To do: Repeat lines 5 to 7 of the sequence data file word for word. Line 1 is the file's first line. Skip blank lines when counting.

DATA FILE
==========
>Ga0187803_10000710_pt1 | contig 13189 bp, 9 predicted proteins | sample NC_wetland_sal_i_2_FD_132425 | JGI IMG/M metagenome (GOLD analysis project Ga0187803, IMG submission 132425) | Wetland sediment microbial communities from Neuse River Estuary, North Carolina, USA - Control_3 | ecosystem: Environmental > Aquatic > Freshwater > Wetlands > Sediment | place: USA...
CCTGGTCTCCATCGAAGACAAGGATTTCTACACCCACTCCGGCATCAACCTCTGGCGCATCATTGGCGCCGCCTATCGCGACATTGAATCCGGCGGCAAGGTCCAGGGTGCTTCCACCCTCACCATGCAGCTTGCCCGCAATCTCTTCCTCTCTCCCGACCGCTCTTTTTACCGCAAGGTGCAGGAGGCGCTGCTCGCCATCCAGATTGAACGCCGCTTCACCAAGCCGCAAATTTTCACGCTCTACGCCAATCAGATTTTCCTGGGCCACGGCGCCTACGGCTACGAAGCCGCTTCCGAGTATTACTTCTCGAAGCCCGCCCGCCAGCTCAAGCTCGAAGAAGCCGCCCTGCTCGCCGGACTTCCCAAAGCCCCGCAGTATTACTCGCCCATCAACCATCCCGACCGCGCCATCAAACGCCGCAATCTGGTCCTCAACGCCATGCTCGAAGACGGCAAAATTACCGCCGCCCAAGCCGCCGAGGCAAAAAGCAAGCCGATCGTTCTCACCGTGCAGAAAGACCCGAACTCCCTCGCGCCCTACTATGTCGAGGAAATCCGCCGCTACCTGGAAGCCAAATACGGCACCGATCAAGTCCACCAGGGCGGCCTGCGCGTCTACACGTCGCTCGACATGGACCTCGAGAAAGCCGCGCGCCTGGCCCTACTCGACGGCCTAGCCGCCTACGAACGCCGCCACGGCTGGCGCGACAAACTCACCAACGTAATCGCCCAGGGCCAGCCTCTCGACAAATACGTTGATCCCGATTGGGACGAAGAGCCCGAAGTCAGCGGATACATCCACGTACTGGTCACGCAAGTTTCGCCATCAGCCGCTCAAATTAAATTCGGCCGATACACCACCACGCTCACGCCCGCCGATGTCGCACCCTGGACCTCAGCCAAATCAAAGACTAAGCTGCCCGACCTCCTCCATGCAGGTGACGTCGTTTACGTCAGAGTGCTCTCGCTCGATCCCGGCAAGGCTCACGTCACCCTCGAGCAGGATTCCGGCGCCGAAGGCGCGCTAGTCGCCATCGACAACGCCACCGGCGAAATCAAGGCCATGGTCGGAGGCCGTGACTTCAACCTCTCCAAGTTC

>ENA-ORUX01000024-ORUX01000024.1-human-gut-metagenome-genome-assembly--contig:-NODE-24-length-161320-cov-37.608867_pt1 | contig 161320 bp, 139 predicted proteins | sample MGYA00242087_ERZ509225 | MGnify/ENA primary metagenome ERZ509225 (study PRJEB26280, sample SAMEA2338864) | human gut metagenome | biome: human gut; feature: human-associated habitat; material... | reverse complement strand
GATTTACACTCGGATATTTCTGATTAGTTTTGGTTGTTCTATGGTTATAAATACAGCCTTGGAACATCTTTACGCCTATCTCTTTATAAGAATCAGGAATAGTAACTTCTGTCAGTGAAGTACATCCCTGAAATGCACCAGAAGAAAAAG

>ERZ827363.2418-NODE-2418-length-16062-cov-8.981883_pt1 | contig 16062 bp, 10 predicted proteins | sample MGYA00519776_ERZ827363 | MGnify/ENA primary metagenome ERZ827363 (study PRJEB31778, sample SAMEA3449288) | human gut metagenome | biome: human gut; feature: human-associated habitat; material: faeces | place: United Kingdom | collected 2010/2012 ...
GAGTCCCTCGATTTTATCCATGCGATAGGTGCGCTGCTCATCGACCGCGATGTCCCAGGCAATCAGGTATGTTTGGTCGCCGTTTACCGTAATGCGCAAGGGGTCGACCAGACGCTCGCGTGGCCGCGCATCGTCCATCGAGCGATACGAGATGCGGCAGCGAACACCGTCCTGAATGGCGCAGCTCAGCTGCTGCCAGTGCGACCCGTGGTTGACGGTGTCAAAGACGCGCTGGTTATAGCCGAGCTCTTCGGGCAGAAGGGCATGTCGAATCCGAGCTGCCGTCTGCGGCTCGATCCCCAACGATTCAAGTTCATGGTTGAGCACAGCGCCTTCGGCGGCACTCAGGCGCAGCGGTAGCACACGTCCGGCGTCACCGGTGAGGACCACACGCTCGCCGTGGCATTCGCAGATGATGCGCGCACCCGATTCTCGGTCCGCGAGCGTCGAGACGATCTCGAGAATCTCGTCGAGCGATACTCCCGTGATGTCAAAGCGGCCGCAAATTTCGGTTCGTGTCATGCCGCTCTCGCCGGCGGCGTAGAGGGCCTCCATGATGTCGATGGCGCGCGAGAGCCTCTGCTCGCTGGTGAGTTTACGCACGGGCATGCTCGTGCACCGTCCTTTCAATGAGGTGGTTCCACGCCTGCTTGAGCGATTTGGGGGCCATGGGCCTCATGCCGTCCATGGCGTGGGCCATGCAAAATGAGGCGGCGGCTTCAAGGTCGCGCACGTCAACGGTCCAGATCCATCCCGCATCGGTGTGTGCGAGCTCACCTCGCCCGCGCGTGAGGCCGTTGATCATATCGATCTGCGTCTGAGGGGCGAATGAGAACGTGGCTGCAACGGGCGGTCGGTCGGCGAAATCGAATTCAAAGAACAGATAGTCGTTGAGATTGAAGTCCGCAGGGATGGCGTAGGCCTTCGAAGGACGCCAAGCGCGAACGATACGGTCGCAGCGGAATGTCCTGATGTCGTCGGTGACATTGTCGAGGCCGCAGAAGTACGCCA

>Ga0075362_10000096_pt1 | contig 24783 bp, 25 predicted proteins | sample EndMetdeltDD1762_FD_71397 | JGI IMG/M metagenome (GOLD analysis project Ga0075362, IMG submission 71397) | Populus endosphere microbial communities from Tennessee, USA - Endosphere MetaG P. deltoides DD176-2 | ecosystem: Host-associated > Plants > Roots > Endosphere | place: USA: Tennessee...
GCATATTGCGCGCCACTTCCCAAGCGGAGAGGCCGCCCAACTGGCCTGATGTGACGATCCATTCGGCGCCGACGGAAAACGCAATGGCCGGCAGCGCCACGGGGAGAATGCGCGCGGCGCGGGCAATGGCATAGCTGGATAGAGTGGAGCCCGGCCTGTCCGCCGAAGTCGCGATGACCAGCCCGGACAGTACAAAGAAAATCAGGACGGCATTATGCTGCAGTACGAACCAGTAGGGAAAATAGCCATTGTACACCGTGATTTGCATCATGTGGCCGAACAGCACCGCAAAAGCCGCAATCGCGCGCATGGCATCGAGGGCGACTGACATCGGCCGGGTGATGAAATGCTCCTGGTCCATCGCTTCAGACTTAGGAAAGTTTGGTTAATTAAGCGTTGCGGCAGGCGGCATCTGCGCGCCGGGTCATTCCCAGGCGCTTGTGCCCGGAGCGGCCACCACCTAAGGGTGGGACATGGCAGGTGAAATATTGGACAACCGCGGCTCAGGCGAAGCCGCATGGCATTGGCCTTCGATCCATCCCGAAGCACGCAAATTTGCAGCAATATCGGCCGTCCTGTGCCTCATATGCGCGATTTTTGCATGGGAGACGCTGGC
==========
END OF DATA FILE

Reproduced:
>ERZ827363.2418-NODE-2418-length-16062-cov-8.981883_pt1 | contig 16062 bp, 10 predicted proteins | sample MGYA00519776_ERZ827363 | MGnify/ENA primary metagenome ERZ827363 (study PRJEB31778, sample SAMEA3449288) | human gut metagenome | biome: human gut; feature: human-associated habitat; material: faeces | place: United Kingdom | collected 2010/2012 ...
GAGTCCCTCGATTTTATCCATGCGATAGGTGCGCTGCTCATCGACCGCGATGTCCCAGGCAATCAGGTATGTTTGGTCGCCGTTTACCGTAATGCGCAAGGGGTCGACCAGACGCTCGCGTGGCCGCGCATCGTCCATCGAGCGATACGAGATGCGGCAGCGAACACCGTCCTGAATGGCGCAGCTCAGCTGCTGCCAGTGCGACCCGTGGTTGACGGTGTCAAAGACGCGCTGGTTATAGCCGAGCTCTTCGGGCAGAAGGGCATGTCGAATCCGAGCTGCCGTCTGCGGCTCGATCCCCAACGATTCAAGTTCATGGTTGAGCACAGCGCCTTCGGCGGCACTCAGGCGCAGCGGTAGCACACGTCCGGCGTCACCGGTGAGGACCACACGCTCGCCGTGGCATTCGCAGATGATGCGCGCACCCGATTCTCGGTCCGCGAGCGTCGAGACGATCTCGAGAATCTCGTCGAGCGATACTCCCGTGATGTCAAAGCGGCCGCAAATTTCGGTTCGTGTCATGCCGCTCTCGCCGGCGGCGTAGAGGGCCTCCATGATGTCGATGGCGCGCGAGAGCCTCTGCTCGCTGGTGAGTTTACGCACGGGCATGCTCGTGCACCGTCCTTTCAATGAGGTGGTTCCACGCCTGCTTGAGCGATTTGGGGGCCATGGGCCTCATGCCGTCCATGGCGTGGGCCATGCAAAATGAGGCGGCGGCTTCAAGGTCGCGCACGTCAACGGTCCAGATCCATCCCGCATCGGTGTGTGCGAGCTCACCTCGCCCGCGCGTGAGGCCGTTGATCATATCGATCTGCGTCTGAGGGGCGAATGAGAACGTGGCTGCAACGGGCGGTCGGTCGGCGAAATCGAATTCAAAGAACAGATAGTCGTTGAGATTGAAGTCCGCAGGGATGGCGTAGGCCTTCGAAGGACGCCAAGCGCGAACGATACGGTCGCAGCGGAATGTCCTGATGTCGTCGGTGACATTGTCGAGGCCGCAGAAGTACGCCA

>Ga0075362_10000096_pt1 | contig 24783 bp, 25 predicted proteins | sample EndMetdeltDD1762_FD_71397 | JGI IMG/M metagenome (GOLD analysis project Ga0075362, IMG submission 71397) | Populus endosphere microbial communities from Tennessee, USA - Endosphere MetaG P. deltoides DD176-2 | ecosystem: Host-associated > Plants > Roots > Endosphere | place: USA: Tennessee...